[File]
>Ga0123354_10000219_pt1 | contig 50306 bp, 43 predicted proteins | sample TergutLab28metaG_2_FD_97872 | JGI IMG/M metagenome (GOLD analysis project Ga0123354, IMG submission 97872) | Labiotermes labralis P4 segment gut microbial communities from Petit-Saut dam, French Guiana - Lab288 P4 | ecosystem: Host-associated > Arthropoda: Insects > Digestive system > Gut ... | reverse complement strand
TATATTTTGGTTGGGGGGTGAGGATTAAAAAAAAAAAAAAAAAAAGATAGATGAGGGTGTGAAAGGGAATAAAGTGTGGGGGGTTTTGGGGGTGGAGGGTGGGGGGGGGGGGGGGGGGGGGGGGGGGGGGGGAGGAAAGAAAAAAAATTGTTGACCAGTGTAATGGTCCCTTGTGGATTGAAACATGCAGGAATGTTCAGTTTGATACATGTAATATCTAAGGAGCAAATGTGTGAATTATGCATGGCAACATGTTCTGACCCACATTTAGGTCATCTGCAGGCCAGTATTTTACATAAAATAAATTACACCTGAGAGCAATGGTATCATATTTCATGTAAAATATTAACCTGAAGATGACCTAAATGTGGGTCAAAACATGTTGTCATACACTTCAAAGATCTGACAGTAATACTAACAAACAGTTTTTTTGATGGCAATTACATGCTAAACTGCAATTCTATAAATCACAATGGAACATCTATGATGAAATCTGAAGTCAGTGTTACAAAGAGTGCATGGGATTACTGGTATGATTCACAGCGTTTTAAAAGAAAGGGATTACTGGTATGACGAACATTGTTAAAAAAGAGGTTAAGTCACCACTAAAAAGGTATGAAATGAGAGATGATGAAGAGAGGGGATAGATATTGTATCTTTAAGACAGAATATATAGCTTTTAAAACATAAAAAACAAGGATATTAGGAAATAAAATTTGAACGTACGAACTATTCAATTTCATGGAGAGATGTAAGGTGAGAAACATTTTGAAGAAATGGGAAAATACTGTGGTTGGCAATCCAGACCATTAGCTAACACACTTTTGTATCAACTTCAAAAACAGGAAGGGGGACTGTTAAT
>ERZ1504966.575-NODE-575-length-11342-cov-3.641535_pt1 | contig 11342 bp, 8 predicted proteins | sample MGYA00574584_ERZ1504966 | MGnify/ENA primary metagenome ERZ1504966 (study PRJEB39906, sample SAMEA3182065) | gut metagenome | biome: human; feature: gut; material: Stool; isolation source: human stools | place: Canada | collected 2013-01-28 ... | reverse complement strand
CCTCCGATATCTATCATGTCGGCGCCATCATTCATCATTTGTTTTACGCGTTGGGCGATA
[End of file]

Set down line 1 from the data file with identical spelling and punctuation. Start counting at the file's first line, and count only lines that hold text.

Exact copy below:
>Ga0123354_10000219_pt1 | contig 50306 bp, 43 predicted proteins | sample TergutLab28metaG_2_FD_97872 | JGI IMG/M metagenome (GOLD analysis project Ga0123354, IMG submission 97872) | Labiotermes labralis P4 segment gut microbial communities from Petit-Saut dam, French Guiana - Lab288 P4 | ecosystem: Host-associated > Arthropoda: Insects > Digestive system > Gut ... | reverse complement strand